That’s why several manufacturers are now introducing self-adhering housewraps that stick directly to the wall. This offers a few key advantages beyond the elimination of potentially hundreds of water and air leakage points, according to Barrett. “By getting a full bond with the substrate, as pressures change around the building, you don’t get that billowing or pumping action that can move air and moisture around the building,” he says.
For those especially concerned with keeping moisture out of their walls, a new housewrap category has emerged recently and continues to see significant growth.
Drainage wraps, as most manufacturers call them, are designed to leave a gap between the wrap and the sheathing; this extra space leaves more room for excess moisture to run out of the wall. “When water gets in [the wall], if it’s tight against the building wrap, it can adversely affect the cladding and the wall,” Barrett says.
Contrary to what homeowners may think, he adds, sunlight can also make the moisture situation inside the wall worse rather than drying things out. “Exposure to sunlight will actually drive [moisture] back into the wall because it creates an area of high pressure, which will push it back toward the area of low pressure inside the house.”
Murray has certainly seen an increased interest in drainage wraps from homeowners. “They’re either doing a remodeling project and they’ve seen the damage as they’re pulling their siding, or they’re seeing the mold and moisture eating up their OSB (oriented strand board),” she says.
“We’ve actually seen homeowners buy a product and give it to their contractors, even if their contractors have never used it before.”
Keep to the code
Whichever housewrap material they end up using, remodelers need to remain vigilant in keeping up with constantly evolving building and energy codes—many of which have really started to up the ante on required home performance.
“In general, building codes are requiring much tighter, more energy-efficient homes,” Cullivan says, noting that now many are requiring housewraps (or some kind of weather-resistant barrier) depending on the location of the home.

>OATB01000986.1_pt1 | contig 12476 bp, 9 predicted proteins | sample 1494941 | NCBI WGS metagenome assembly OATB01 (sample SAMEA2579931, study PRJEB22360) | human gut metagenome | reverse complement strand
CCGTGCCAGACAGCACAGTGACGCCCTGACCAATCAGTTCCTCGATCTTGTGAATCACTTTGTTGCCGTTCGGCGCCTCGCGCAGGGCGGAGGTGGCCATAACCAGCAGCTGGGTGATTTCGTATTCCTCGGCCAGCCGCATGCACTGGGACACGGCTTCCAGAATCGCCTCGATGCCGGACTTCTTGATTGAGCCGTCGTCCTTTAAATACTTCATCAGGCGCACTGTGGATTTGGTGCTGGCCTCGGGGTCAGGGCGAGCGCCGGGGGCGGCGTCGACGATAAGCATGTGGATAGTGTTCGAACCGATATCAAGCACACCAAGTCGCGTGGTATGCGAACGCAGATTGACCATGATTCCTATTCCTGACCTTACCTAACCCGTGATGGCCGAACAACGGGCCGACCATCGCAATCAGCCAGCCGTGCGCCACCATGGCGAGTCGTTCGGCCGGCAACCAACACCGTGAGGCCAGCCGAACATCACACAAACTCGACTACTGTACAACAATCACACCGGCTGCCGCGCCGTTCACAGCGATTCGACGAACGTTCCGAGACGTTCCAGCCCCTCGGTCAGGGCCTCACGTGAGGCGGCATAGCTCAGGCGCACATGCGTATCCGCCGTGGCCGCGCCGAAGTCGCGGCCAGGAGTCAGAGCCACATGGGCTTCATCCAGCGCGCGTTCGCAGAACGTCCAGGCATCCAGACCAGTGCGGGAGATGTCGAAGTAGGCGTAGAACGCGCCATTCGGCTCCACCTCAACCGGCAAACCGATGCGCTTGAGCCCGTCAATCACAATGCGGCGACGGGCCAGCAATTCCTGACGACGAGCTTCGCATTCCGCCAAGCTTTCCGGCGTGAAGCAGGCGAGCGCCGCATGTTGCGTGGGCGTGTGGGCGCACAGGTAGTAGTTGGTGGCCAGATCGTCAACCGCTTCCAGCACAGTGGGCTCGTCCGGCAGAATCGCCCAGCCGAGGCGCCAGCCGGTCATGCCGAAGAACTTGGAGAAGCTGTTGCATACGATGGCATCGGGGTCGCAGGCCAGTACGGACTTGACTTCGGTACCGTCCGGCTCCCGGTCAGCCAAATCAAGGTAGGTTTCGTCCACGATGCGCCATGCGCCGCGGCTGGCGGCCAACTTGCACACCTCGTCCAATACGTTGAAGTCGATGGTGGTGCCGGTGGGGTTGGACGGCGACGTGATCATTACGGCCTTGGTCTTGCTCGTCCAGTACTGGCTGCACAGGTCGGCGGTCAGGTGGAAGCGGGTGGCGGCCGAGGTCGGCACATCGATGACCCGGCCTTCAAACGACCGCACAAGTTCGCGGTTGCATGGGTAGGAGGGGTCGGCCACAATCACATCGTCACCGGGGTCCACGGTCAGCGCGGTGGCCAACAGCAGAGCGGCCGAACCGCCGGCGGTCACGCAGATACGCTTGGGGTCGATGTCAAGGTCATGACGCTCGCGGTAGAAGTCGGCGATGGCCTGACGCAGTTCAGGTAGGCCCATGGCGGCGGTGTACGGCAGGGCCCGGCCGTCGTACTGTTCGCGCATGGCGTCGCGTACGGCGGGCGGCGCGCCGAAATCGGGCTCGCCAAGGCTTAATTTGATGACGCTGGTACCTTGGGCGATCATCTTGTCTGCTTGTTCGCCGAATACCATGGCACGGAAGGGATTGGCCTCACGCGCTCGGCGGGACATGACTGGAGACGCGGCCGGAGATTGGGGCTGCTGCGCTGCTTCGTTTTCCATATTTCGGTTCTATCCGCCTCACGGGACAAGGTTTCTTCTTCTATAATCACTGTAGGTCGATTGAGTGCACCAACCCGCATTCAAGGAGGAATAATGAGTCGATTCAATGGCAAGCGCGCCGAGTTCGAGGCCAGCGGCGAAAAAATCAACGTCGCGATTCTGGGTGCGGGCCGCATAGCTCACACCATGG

Murray notes that some of the previously mentioned push toward drainage wraps is the result of code updates. “Housewrap has been in the codes for a while now, but you’re starting to see more emphasis shift to drainage,” she says. Canada, in particular, she notes, has taken a fairly aggressive stance on drainage, requiring full rainscreens with a 10-millimeter space between the siding and the weather-resistant barrier.
Murray notes that Oregon and other U.S. states have considered adopting similar codes, “but ultimately it really increases the cost because you have to build out the trim details, and it really affects building practice in general.”
Stay ahead of the curve
With so many different housewrap options on the market, there’s really only one way for remodelers to ensure they’re delivering the best fit for homeowners.
“Educate, educate, educate,” Hubbell says. “There’s a lot to learn in the world of housewraps and it’s rapidly changing.” Online sources are often the best way to keep up with the rapid change of pace, whether they’re offered through manufacturers, industry associations, or other parties.
For Cullivan, talking to manufacturers is still the best place to get reliable, up-to-date product information. “You want to look at manufacturers that have a history of providing high-performance products to the marketplace,” he says.
Barrett stresses the importance of knowing proper installation to keep housewraps in tip-top shape. “No matter what air barrier they select, the critical part of the work is in the details,” he says. “Because it’s in the details where material success or failure will be.”
Murray sums it up by noting the changing playing field in the remodeler-homeowner relationship—if you don’t ask the big questions upfront, they will.
“A lot of the big-production builds that were going on at the height of the market were not necessarily building with these considerations in mind, so we’re seeing failures at eight-to-ten years out,” she says, “and there’s enough buzz that it’s becoming a concern.
“So people know enough to ask those questions when they’re buying homes,” she adds. “Having the conversation is important because it protects your reputation, too.” PR